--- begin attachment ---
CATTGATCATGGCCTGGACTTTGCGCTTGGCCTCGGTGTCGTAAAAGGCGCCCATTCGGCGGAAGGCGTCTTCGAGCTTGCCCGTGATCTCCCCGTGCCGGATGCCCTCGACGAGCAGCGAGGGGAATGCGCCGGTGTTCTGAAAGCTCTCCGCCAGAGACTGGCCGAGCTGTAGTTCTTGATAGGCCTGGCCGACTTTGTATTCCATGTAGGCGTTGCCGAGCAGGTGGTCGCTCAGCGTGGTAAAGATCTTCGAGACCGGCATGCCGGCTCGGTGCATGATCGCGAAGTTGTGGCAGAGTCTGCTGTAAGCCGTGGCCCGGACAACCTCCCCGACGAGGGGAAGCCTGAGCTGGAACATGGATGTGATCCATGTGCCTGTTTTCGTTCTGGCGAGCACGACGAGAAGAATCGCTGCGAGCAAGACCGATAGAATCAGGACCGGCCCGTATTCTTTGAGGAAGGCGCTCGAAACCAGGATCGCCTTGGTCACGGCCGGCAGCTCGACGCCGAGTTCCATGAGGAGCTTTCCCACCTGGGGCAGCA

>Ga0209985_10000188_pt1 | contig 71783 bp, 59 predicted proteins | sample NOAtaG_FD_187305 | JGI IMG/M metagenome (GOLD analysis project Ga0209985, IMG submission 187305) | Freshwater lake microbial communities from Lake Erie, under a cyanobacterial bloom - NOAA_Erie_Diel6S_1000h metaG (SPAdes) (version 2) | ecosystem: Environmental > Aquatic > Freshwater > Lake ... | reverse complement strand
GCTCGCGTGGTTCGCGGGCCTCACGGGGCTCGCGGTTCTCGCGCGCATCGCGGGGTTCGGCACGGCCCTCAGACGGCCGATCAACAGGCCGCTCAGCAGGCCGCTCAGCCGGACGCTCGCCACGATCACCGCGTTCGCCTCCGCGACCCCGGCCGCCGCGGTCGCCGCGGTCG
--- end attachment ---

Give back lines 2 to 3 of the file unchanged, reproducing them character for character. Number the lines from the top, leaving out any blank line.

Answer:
>Ga0209985_10000188_pt1 | contig 71783 bp, 59 predicted proteins | sample NOAtaG_FD_187305 | JGI IMG/M metagenome (GOLD analysis project Ga0209985, IMG submission 187305) | Freshwater lake microbial communities from Lake Erie, under a cyanobacterial bloom - NOAA_Erie_Diel6S_1000h metaG (SPAdes) (version 2) | ecosystem: Environmental > Aquatic > Freshwater > Lake ... | reverse complement strand
GCTCGCGTGGTTCGCGGGCCTCACGGGGCTCGCGGTTCTCGCGCGCATCGCGGGGTTCGGCACGGCCCTCAGACGGCCGATCAACAGGCCGCTCAGCAGGCCGCTCAGCCGGACGCTCGCCACGATCACCGCGTTCGCCTCCGCGACCCCGGCCGCCGCGGTCGCCGCGGTCG